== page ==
And no, I'm not talking about S&M.

Submission is hard for a socially liberal outsider. We've seen too many times where power was abused. We're too in touch with the suffering caused by those who chose to submit to something and got invalidated, or worse. Too many fellow queers, forced to suppress their identity, subjected to inhumane tortures, outcast by their families, all in the name of submission. Too many women have taken the poor advice of their churches and submitted to men who beat them, gaslighted them, and treated them like inferiors. Too many churches have contributed to pedophile coverups and racial subjugation and holy wars.

In some ways, that is what is so powerful about submission. I'm not saying, of course, that we should submit to human people or structures that are going to abuse or invalidate us. But there's something ironically empowering about putting our trust in something so fully. It's not something to do blindly, only prayerfully and with proper discernment (a topic I'll probably want to dive in to one of these days).

I've been working on learning to submit lately. It's hard. Like, really hard. Tearful screaming at God in lamentatious anger on your drive home hard.

I'm firmly of the mind that all of Christendom is One Church (another future topic, to be sure). The powerful thing about that belief, I've come to realize, is that submitting to any church is the same as submitting to The Church is the same as submitting to God.

When my old church died, it was time to go church shopping. It was the first time I was ever in that position, since my parents had been responsible for that whenever we moved in my childhood, and the only time before I had changed churches was a very gradual and organic process. I quickly learned that church shopping feels disgusting. Nothing undermines the feel of unity like making a list of pros and cons and making sure not to get peoples' hopes up every week when you walk through the doors into another new Narthex.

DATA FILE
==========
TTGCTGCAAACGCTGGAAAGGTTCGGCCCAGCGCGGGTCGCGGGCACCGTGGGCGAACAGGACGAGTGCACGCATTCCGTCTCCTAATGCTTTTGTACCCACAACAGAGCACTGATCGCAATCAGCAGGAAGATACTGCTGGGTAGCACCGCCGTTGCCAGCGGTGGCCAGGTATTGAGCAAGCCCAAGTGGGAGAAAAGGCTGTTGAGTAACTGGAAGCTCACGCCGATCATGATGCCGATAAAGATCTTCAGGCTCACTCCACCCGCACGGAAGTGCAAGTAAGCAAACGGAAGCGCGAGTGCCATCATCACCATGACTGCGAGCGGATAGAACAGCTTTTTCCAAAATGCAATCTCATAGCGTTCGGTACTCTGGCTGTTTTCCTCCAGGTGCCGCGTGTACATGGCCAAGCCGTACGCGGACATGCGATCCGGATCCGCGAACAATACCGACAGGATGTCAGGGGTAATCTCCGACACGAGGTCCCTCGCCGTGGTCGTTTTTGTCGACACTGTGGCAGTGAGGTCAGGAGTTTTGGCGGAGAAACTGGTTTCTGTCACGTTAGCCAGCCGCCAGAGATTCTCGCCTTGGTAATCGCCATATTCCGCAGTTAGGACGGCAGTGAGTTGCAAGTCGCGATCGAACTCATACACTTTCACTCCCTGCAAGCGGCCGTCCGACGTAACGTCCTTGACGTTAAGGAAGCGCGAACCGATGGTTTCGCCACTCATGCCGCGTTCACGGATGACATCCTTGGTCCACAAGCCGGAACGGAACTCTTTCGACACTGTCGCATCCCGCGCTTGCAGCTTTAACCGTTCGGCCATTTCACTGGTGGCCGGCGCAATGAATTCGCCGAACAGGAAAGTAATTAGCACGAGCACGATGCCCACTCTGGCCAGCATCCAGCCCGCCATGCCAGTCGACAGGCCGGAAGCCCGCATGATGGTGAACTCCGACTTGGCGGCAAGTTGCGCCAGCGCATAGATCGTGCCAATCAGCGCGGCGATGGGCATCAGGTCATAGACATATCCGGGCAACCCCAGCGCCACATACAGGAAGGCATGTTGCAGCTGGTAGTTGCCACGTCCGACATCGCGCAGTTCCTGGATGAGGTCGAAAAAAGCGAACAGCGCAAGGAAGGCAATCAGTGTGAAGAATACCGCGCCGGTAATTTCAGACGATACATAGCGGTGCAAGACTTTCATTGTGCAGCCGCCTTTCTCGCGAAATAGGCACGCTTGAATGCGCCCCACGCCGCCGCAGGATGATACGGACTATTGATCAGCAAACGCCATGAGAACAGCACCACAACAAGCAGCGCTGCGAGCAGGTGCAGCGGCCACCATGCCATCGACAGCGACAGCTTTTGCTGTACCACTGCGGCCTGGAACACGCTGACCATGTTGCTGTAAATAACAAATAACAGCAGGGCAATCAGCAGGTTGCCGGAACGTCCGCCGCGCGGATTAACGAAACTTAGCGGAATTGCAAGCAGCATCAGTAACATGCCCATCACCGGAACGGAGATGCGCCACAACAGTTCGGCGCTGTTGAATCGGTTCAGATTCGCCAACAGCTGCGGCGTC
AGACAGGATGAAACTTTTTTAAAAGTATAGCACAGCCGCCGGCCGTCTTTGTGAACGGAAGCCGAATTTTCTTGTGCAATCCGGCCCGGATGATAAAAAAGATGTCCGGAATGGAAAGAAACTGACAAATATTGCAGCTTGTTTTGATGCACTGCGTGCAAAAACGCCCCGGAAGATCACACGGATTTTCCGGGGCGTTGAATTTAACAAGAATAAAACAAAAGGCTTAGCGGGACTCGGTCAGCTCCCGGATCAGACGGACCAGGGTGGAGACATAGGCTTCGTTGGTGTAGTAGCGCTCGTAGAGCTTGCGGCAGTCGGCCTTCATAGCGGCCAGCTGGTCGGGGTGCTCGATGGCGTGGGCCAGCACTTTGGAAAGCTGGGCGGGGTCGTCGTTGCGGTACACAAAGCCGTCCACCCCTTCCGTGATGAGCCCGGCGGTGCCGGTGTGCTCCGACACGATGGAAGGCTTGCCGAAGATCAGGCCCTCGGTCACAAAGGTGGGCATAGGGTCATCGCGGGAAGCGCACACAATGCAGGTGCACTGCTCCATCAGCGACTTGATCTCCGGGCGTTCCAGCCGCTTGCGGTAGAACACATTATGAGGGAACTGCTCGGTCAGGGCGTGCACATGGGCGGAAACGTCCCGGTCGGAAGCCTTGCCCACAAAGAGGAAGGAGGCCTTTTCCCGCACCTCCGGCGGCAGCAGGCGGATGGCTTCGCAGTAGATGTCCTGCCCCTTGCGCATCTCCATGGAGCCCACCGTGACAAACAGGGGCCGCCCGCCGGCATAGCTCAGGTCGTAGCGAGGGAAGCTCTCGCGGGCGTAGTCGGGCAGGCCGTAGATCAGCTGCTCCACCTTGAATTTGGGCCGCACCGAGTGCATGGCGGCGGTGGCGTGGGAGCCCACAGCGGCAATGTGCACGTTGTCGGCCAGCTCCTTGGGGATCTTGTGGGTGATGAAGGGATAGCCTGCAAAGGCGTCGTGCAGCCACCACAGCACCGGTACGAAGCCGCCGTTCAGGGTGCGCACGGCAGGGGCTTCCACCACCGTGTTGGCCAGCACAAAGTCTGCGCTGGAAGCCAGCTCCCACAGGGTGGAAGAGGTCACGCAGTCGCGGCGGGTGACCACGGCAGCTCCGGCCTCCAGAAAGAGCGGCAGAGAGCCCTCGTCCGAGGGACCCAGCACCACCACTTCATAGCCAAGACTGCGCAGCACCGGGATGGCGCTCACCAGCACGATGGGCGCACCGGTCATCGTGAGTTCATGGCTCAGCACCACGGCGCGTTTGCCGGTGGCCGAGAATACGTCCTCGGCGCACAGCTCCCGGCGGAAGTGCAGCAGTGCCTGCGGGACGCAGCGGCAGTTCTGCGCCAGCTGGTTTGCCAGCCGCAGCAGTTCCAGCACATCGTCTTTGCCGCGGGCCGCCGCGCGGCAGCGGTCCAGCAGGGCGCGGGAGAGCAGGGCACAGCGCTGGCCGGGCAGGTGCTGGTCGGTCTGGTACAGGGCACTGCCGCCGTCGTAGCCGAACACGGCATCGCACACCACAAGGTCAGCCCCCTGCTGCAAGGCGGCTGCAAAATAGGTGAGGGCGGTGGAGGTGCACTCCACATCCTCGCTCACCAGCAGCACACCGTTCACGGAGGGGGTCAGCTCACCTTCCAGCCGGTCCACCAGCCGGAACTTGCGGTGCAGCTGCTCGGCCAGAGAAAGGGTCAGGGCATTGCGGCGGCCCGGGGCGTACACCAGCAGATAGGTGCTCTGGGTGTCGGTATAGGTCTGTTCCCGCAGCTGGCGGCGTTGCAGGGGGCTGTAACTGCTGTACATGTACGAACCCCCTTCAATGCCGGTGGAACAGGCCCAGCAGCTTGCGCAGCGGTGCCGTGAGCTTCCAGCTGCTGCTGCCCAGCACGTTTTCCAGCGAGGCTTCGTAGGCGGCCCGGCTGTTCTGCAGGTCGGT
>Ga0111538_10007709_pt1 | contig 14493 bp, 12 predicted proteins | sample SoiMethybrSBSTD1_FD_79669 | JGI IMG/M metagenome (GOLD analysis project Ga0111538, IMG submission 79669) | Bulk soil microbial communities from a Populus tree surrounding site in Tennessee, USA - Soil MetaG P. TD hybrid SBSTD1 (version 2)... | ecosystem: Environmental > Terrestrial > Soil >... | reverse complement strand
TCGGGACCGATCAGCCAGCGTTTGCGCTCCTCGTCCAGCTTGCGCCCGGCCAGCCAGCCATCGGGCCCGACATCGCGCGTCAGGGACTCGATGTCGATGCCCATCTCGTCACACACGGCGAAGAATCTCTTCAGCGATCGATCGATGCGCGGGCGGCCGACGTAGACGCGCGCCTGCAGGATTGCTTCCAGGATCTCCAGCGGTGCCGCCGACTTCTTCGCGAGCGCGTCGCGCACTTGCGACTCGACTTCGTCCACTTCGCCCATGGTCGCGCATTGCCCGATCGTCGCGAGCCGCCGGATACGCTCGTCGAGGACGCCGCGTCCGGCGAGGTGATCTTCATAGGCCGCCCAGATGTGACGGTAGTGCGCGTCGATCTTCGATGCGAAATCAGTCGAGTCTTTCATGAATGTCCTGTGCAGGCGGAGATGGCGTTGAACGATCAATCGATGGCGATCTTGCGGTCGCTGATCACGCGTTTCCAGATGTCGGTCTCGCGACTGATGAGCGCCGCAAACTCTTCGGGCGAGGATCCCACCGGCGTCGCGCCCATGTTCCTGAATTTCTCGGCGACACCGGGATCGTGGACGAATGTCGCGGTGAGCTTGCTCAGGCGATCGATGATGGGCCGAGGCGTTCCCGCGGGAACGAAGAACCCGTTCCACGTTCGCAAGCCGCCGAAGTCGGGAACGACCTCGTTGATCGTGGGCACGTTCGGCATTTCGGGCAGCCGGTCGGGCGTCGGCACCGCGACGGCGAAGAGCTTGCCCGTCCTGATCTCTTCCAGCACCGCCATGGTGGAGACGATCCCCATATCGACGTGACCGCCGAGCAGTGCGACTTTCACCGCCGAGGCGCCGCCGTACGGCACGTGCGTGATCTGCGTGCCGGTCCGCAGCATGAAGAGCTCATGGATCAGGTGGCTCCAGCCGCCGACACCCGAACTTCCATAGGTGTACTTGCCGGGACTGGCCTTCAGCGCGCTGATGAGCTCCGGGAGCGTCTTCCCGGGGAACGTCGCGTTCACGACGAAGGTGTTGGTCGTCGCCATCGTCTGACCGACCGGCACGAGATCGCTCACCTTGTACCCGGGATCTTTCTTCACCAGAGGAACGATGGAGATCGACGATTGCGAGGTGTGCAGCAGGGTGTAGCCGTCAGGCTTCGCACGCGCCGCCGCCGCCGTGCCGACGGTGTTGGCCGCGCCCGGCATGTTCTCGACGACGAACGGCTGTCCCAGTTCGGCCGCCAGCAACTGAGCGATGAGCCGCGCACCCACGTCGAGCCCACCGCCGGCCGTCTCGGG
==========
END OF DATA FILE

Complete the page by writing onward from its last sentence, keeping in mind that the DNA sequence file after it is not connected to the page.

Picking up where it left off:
We prayed about it, and we settled on our current church, a place that embodies many of our values, but is a little farther away than we would like. We had been spoiled by our previous church, only three blocks down the street.

But for all that I am part of a church now that affirms my queerness, that is excited to have a man in a skirt going to a youth retreat, I am no less complicit in the wrongs carried out falsely in the name God for it.

It's a great and beautiful thing that there are so many flavors of worship now that can reach out to all different kinds of people, but I think submission is a challenge faced at every level of church life. Entire denominations struggle with it, individual churches struggle with it, and every member of the Church struggles with it. I think it's the number one thing driving divisions in the church, and we are living in a time with stronger divisions than ever.

Marketing teams divide us to make us easier to sell to. The media divides us to draw fear-based clicks and view. Politicians divide us to keep the powerful on top. Submission is the greatest subversion of the ways the world tries to divide us, because it makes us vulnerable yet united in defiance at the same time. It's the most Christlike thing we can probably attain in our lives, perhaps second to love, because Christ, with the backing of all the power of God, submitted to death at the hands of mere, pathetic, wrong people.

Unfortunately, there's only one good and perfect thing to submit to, and it can be hard to know what that looks like when God is in many ways intangible and imperceptible, even as they (yeah, I use 'they' pronouns for God. Look at that, a third future topic) are not in many others. Submitting to God also means submitting to ourselves to trust what we are hearing, and submitting to others to make sure we aren't leading ourselves astray. And neither of those are good or perfect, so we're left with a shell of what it could be.

I wish there were a good answer. I'm privileged enough to be relatively safe, as a hetero-seeming, male-presenting white person, that it's not all that risky for me, and even then it's probably the hardest thing I've ever had to do, and I have to keep trying to do it all over again. Frankly, I suck at it. But when you do it right, it's one of the most liberating feelings I've ever felt.


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